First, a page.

Sweet Bird of Youth

Tennessee Williams
Chichester Festival Theatre
Chichester Festival Theatre

Marcia Gay Harden and Brian J Smith Credit: Johan Persson
Brian J Smith and Graham Butler Credit: Johan Persson
Victoria Bewick and Richard Cordery Credit: Johan Persson

Set in the Deep South of America in the 1950s, a time of turmoil and change with McCarthy’s witch hunt in full flow watching for any signs of the dreaded communism, most people are now more affluent, consumerism is rife, but there is a sense of unease and danger.

“I think this is the most truly autobiographical play Williams ever wrote,” commented American director Elia Kazan. “It is Tennessee in disguise, right down to the thinning hair.” If this is the case, then you have to feel sorry for the man even though you cannot find any sympathy for the character he has created in Chance.

Williams, it seems, was totally disillusioned with the idea of the American Dream, the striving for fame and fortune and the abject misery which comes when failing to live up to the ideal. We meet his "hero" Chance in the bedroom of a hotel in St Cloud, his home town, where he is hoping to impress the locals with a spectacular Cadillac and plenty of money. Unfortunately he owns neither but, now acting as a gigolo to a once-famous actress, he intends to make use of her assets. She, at the moment asleep in a drunken stupor, is fleeing from what she believes was her disastrous comeback and both are conscious that time is marching on and their youth has gone.

Adding to the complications, Chance is hoping to rekindle his romance with girlfriend Heavenly (Victoria Bewick), but having infected her with venereal disease which resulted in a botched hysterectomy it would appear that his hopes are somewhat unrealistic. Her father, the wealthy and powerful Boss Finley, has threatened him with castration if he ever returns to the town.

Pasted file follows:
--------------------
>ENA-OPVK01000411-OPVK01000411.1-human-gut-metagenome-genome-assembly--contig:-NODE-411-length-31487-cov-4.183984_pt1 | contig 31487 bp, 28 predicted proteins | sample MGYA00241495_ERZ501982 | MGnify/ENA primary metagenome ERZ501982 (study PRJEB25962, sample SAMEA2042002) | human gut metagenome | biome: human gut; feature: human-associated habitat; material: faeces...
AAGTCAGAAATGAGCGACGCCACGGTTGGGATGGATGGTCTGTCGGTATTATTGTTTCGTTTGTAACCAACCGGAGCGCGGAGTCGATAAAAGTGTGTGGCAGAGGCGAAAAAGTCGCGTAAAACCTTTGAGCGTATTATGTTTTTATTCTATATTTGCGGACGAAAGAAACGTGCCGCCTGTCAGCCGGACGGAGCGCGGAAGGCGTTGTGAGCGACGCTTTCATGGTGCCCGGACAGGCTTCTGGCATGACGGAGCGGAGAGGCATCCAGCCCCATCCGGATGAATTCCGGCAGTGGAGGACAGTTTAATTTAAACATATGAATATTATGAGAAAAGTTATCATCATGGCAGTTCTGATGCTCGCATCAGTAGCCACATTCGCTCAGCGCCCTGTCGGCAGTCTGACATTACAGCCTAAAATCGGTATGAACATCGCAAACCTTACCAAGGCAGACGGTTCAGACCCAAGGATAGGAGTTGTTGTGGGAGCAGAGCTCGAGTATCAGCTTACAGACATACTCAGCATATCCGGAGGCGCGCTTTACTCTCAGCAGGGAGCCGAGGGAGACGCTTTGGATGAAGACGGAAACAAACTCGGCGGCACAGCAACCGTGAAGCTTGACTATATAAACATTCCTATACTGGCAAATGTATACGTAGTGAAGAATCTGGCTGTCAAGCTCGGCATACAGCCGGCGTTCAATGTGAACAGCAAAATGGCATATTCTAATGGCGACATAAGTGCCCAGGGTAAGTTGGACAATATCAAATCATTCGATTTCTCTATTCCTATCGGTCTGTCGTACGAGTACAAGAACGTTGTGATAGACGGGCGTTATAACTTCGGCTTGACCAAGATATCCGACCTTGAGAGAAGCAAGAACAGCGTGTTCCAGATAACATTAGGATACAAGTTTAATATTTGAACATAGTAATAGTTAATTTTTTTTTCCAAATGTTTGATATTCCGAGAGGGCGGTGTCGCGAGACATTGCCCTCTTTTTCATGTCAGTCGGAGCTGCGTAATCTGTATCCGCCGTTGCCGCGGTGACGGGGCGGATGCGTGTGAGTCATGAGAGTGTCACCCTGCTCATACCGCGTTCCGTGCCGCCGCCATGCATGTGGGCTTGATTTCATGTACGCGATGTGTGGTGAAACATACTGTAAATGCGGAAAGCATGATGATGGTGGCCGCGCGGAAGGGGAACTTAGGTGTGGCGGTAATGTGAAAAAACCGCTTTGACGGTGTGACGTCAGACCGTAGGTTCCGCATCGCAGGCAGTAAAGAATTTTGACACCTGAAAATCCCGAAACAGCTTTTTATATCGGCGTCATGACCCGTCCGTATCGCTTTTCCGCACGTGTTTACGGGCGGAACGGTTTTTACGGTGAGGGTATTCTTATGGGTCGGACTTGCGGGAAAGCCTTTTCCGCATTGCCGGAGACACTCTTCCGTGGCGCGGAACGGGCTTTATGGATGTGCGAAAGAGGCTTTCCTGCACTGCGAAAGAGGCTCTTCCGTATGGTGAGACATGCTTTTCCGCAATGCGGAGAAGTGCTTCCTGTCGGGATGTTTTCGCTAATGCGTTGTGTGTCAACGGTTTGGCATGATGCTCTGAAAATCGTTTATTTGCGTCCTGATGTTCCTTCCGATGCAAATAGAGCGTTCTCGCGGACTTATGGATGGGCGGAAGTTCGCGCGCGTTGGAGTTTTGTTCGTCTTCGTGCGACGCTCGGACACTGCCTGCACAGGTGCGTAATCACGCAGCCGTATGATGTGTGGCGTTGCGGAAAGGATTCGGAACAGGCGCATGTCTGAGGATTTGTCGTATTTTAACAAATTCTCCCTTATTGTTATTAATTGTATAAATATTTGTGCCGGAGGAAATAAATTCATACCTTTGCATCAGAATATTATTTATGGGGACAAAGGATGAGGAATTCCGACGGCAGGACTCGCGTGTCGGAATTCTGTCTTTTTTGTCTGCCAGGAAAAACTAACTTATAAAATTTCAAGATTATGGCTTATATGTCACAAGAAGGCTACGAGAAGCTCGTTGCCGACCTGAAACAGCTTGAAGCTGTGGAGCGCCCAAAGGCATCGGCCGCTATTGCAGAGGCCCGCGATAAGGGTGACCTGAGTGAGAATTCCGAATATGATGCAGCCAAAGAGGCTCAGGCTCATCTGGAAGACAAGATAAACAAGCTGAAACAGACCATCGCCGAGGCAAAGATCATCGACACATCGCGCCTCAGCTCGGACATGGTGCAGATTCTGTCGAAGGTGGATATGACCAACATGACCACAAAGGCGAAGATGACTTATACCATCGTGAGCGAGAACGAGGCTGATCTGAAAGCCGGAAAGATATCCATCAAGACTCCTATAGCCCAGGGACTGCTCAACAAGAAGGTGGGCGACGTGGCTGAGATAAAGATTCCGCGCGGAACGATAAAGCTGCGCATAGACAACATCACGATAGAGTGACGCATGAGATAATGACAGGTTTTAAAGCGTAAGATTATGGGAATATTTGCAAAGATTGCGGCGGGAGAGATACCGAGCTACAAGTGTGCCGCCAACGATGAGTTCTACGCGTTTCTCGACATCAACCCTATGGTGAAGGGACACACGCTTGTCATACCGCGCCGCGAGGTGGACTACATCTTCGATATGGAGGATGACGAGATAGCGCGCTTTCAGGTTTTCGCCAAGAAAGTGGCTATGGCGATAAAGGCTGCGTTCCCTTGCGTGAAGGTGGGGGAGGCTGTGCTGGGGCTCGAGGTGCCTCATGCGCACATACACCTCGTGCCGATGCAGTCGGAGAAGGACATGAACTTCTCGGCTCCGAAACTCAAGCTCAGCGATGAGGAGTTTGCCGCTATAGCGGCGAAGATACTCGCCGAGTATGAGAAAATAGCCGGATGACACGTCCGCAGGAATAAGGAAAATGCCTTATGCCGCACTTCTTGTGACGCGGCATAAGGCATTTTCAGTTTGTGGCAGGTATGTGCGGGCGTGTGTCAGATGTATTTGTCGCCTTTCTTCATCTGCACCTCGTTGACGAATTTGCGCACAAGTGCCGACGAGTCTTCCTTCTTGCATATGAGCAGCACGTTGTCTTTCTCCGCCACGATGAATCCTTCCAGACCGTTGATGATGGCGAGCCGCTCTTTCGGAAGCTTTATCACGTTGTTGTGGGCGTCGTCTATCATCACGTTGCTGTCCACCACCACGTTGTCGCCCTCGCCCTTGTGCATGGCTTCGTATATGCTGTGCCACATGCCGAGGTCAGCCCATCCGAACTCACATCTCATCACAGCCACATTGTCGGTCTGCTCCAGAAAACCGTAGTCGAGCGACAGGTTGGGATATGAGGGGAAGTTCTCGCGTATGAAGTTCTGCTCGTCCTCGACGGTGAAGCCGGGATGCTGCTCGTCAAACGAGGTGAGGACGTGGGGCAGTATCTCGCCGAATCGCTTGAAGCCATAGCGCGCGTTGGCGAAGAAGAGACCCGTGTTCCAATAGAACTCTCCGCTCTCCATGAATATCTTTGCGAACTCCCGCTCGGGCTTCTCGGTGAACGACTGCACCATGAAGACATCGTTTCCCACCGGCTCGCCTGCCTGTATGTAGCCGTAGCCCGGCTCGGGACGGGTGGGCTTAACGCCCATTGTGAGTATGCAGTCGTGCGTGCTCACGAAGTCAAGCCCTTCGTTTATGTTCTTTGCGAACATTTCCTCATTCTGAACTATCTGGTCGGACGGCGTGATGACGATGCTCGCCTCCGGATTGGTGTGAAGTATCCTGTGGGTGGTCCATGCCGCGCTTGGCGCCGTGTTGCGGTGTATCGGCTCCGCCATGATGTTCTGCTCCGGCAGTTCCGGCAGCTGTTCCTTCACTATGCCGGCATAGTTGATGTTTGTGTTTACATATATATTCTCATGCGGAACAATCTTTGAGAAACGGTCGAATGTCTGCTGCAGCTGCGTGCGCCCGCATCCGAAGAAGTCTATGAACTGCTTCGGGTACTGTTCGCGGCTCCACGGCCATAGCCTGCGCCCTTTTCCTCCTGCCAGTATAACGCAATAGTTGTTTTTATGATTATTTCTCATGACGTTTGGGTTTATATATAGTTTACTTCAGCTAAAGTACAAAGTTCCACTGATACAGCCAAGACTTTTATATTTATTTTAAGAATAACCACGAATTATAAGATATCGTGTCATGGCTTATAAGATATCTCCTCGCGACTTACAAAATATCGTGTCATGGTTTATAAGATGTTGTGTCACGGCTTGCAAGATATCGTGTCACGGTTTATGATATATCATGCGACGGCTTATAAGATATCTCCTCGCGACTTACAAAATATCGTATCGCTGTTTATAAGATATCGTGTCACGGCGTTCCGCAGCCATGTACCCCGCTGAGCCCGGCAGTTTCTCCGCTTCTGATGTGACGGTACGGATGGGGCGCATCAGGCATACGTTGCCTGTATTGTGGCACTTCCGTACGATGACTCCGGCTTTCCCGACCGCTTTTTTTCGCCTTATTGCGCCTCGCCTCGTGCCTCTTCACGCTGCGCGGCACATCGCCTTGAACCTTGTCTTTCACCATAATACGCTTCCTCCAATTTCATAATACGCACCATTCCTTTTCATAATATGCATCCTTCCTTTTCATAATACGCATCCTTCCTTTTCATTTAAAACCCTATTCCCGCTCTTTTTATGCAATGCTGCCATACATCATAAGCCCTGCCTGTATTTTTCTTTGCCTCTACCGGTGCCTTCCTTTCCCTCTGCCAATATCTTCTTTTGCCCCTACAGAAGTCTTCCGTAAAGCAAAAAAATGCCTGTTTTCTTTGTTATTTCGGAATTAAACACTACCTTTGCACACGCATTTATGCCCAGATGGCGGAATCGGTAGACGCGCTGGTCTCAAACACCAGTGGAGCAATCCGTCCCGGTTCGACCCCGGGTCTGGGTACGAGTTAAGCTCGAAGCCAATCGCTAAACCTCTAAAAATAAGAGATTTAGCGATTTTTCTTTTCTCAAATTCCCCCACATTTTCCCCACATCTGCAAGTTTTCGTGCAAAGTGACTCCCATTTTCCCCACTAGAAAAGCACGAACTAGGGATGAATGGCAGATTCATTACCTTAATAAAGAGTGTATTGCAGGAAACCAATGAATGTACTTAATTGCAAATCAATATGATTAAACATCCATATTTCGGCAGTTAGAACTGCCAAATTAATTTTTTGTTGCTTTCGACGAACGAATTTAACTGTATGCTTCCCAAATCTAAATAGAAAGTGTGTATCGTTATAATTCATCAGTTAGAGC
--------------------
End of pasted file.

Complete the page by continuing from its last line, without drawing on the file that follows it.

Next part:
Brian J Smith as Chance Wayne and Marcia Gay Harden as Alexandra del Lago (incognito as The Princess Kosmonopolis) play out their bedroom scene in long and self-obsessed discussions which seem to go on forever, in spite of the all too rare moments of comedy.

The relationship between the two is very well expressed, each concerned with their own problems and using the other for their own ends, yet there is some sympathy and a little affection between the two. Both are regretting the passage of time and their lost youth. It is significant that they have arrived at Easter, a time of crucifixion and resurrection.

Things speed up a little in act two when Boss Finley (Richard Cordery excellently portraying a Southern redneck overbearing father) comes on the scene demanding retribution for his daughter’s downfall, and his son, Tom Finley Junior (Graham Butler) in belligerent mood, is determined to avenge the wrong done to his sister.

Anthony Ward’s staging is superb. A dramatic white, misshapen cloud hangs over each and every scene changing colour and intensity with every mood, and scenes of bedroom, hotel bar or Southern ranch glide smoothly into view.

Brian J Smith and Marcia Gay Harden live their roles with total conviction, performances overall are excellent and Jonathan Kent gives his production a frighteningly dramatic conclusion, but even this cannot rescue a play which seems to be Williams indulging in melodramatic misery.

Reviewer: Sheila Connor